By Michael Boriero - Local Journalism Initiative Reporter
Technicians and professionals from the CIUSSS de l’Estrie—CHUS voted 93 per cent in favour of a 10-day strike mandate, backing the Alliance du personnel professionnel et technique de la santé et des services sociaux (APTS).
The APTS represents 60,000 members and, according to provincial representative for the Estrie region Danny Roulx, the government needs to improve working conditions, which starts with a new collective agreement. The offers currently on the table are unsatisfactory.
“The government’s proposals would exacerbate the exodus to the private sector and the already acute labour shortage,” Roulx explained.
This is a clear message to the government, he continued, the APTS is fighting for more than just crumbs. Roulx added that when it comes to employment agencies, private laboratories and the construction industry, they pull out the chequebook without question.
Roulx and the APTS submitted several proposals to the Conseil du trésor in an effort to attract and retain workers in the health and social services network. The union is waiting to hear back from all of its members before striking, though. They will know by mid-May.
He told The Record that the plan is not to use the strike mandate tomorrow or in a month from now. There is a clear problem in the Eastern Townships, Roulx continued, and it’s something that has persisted for more than a decade.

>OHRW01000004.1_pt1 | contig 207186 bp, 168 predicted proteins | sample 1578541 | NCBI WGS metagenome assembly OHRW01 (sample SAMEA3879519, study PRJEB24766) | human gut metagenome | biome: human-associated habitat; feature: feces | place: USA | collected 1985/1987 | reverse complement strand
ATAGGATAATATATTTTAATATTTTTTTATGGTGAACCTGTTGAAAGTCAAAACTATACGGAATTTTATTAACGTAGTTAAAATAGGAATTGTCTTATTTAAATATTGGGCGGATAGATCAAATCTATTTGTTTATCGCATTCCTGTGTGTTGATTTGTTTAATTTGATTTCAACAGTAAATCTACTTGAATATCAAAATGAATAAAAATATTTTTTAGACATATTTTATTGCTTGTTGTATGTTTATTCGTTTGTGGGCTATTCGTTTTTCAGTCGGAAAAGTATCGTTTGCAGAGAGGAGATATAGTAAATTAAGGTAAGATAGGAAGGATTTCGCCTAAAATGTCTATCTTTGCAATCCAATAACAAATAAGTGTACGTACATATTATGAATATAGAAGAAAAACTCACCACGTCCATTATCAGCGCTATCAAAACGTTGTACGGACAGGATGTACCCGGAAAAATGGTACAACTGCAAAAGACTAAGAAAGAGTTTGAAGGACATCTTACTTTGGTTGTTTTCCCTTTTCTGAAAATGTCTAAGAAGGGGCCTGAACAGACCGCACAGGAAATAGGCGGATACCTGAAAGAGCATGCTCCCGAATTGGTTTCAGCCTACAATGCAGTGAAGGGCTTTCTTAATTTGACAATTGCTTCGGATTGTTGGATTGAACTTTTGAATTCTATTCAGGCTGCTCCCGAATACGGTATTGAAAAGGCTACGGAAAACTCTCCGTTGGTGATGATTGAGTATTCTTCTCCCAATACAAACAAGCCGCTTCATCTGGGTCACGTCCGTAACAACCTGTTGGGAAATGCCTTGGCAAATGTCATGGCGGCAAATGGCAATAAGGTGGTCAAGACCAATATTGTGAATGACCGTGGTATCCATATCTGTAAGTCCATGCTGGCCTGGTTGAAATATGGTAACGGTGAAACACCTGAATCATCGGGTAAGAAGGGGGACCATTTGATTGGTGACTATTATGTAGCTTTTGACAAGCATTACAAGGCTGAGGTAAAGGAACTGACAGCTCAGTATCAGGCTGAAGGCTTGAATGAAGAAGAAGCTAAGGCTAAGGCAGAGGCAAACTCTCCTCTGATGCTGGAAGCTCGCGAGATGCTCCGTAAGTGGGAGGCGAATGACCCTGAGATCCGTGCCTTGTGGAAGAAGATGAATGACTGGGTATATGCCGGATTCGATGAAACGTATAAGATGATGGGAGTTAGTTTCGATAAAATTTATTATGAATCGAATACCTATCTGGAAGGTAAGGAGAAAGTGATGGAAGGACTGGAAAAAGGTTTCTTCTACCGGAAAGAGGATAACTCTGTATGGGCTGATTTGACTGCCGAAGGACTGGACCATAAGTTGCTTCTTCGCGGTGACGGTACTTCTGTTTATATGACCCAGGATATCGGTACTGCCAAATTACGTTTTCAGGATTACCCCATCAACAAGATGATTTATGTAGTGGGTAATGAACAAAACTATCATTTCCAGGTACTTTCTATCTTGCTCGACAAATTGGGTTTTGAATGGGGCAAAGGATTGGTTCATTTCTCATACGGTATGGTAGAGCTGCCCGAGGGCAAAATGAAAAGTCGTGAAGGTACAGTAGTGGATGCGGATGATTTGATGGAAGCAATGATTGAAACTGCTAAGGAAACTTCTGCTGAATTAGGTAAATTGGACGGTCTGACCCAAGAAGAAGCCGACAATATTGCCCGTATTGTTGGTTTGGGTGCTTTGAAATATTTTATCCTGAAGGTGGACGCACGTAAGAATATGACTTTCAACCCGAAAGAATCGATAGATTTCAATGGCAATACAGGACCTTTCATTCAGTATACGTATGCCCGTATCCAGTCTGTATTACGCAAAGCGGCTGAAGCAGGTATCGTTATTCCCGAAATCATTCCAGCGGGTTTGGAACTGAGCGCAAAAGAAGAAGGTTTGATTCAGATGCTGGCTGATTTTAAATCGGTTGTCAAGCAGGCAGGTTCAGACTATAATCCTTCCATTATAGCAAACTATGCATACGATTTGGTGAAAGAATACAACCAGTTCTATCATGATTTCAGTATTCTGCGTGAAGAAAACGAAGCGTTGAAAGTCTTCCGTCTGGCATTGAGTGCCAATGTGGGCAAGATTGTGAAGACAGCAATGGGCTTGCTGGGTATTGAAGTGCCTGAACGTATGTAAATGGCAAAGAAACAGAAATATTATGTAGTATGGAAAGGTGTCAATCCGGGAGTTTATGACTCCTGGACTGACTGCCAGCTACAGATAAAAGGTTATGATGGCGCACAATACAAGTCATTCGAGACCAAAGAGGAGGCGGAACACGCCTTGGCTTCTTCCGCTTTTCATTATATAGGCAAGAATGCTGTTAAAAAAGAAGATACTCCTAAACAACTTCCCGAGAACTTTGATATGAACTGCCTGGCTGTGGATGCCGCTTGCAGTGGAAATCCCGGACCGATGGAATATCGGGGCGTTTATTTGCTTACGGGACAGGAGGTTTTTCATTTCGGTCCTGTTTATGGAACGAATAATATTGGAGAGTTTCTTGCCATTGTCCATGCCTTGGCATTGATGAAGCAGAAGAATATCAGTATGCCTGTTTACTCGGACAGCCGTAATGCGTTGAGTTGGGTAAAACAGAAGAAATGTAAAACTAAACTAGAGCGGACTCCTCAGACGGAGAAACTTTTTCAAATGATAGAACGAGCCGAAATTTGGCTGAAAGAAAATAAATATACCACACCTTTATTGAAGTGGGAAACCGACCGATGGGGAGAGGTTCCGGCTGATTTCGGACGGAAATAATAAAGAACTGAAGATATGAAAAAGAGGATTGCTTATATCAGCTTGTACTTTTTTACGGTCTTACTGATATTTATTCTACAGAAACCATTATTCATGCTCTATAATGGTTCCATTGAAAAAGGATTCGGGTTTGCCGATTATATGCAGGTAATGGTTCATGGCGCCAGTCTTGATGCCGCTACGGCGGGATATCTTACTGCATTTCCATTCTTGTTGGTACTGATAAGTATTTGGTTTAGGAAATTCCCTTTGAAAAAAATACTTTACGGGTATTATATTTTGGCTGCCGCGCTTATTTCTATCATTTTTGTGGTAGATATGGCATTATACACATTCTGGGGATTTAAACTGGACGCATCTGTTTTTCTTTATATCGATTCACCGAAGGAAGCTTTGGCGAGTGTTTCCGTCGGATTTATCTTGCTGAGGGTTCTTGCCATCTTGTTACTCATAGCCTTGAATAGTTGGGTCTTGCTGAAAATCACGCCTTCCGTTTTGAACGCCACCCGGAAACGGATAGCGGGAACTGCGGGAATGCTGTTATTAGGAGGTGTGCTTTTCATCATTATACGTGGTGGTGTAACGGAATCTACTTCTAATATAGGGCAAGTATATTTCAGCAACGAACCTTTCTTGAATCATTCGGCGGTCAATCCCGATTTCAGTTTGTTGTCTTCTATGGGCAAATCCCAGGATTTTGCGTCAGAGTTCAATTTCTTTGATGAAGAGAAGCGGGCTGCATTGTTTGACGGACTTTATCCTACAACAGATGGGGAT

“What we see is we have difficulty with wait-lists, we have difficulty with workforce, and what we see is they will just continue having the same problems,” he said.
There was a significant labour shortage before the pandemic, Proulx added, but COVID-19 exposed all of the problems to the public. There are a lot less people entering professional and technician programs because salaries are low and people are overworked.
“The network has never been as bad as we see it now,” said Roulx. “The pandemic demonstrated that we’re hanging by a thread, so now we’re going to stand up and defend ourselves.”
He also explained the situation with private clinics receiving government contracts and use of x-ray imaging technology. The wait-lists were too long, Proulx continued, but contracting out to private clinics only hurts the public health sector.
“I think it came out last week that private clinics made a 25 per cent profit thanks to all of these contracts that they were given,” he said.
This is a crucial moment for technicians and professionals, they need a morale boost, according to Roulx, they need the public to stand with them. Although there is no strike date set, and nothing planned in the near future, the workers are mobilizing.
“We have some time in front of us,” said Roulx. “the objective is not to use it, the objective is to make a point to the employer, that they understand almost all of the employees are behind us.”